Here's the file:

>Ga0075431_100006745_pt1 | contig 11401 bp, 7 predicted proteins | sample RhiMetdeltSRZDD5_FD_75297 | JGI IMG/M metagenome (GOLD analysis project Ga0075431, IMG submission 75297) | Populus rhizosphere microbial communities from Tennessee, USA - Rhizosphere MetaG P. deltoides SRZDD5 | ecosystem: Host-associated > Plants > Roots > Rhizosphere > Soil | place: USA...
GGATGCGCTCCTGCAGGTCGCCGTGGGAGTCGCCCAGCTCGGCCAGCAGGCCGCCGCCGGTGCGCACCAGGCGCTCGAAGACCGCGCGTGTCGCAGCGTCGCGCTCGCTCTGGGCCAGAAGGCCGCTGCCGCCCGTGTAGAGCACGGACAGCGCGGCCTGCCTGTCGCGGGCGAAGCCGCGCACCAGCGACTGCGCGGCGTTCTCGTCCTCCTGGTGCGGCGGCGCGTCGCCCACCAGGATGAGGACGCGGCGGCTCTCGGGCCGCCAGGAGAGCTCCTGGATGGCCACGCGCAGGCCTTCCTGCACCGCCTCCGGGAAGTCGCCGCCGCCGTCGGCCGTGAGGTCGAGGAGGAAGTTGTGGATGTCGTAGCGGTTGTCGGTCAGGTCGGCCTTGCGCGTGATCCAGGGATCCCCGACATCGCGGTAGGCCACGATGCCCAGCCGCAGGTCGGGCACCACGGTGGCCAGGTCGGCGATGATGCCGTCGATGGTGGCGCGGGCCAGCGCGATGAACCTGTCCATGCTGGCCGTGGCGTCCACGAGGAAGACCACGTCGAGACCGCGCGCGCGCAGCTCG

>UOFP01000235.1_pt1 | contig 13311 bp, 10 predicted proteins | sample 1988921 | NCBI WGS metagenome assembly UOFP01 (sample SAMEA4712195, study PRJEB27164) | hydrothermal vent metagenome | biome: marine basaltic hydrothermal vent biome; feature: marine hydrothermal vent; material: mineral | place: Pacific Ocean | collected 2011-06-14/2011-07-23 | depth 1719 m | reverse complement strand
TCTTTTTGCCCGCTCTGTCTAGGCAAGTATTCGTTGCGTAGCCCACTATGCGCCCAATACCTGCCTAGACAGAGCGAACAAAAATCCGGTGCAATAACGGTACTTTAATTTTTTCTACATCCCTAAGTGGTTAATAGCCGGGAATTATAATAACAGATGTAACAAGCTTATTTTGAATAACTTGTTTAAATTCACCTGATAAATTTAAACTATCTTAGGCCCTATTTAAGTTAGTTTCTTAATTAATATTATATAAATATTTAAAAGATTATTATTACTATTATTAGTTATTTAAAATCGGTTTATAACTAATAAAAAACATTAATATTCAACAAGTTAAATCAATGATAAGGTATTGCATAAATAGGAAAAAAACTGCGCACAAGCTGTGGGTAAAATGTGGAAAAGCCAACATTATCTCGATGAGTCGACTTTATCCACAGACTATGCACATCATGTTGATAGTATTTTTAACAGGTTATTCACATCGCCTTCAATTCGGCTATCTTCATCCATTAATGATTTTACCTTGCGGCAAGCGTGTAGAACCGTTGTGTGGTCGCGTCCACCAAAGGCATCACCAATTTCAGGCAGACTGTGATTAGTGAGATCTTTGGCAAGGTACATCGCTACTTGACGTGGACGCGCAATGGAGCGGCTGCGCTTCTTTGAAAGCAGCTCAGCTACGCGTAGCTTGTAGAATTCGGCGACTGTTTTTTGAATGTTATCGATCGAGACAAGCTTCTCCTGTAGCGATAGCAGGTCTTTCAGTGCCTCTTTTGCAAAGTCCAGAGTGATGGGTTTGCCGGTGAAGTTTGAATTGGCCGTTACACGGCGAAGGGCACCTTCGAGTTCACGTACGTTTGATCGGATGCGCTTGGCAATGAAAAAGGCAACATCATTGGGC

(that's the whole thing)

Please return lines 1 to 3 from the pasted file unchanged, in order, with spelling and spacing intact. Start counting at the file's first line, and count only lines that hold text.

>Ga0075431_100006745_pt1 | contig 11401 bp, 7 predicted proteins | sample RhiMetdeltSRZDD5_FD_75297 | JGI IMG/M metagenome (GOLD analysis project Ga0075431, IMG submission 75297) | Populus rhizosphere microbial communities from Tennessee, USA - Rhizosphere MetaG P. deltoides SRZDD5 | ecosystem: Host-associated > Plants > Roots > Rhizosphere > Soil | place: USA...
GGATGCGCTCCTGCAGGTCGCCGTGGGAGTCGCCCAGCTCGGCCAGCAGGCCGCCGCCGGTGCGCACCAGGCGCTCGAAGACCGCGCGTGTCGCAGCGTCGCGCTCGCTCTGGGCCAGAAGGCCGCTGCCGCCCGTGTAGAGCACGGACAGCGCGGCCTGCCTGTCGCGGGCGAAGCCGCGCACCAGCGACTGCGCGGCGTTCTCGTCCTCCTGGTGCGGCGGCGCGTCGCCCACCAGGATGAGGACGCGGCGGCTCTCGGGCCGCCAGGAGAGCTCCTGGATGGCCACGCGCAGGCCTTCCTGCACCGCCTCCGGGAAGTCGCCGCCGCCGTCGGCCGTGAGGTCGAGGAGGAAGTTGTGGATGTCGTAGCGGTTGTCGGTCAGGTCGGCCTTGCGCGTGATCCAGGGATCCCCGACATCGCGGTAGGCCACGATGCCCAGCCGCAGGTCGGGCACCACGGTGGCCAGGTCGGCGATGATGCCGTCGATGGTGGCGCGGGCCAGCGCGATGAACCTGTCCATGCTGGCCGTGGCGTCCACGAGGAAGACCACGTCGAGACCGCGCGCGCGCAGCTCG

>UOFP01000235.1_pt1 | contig 13311 bp, 10 predicted proteins | sample 1988921 | NCBI WGS metagenome assembly UOFP01 (sample SAMEA4712195, study PRJEB27164) | hydrothermal vent metagenome | biome: marine basaltic hydrothermal vent biome; feature: marine hydrothermal vent; material: mineral | place: Pacific Ocean | collected 2011-06-14/2011-07-23 | depth 1719 m | reverse complement strand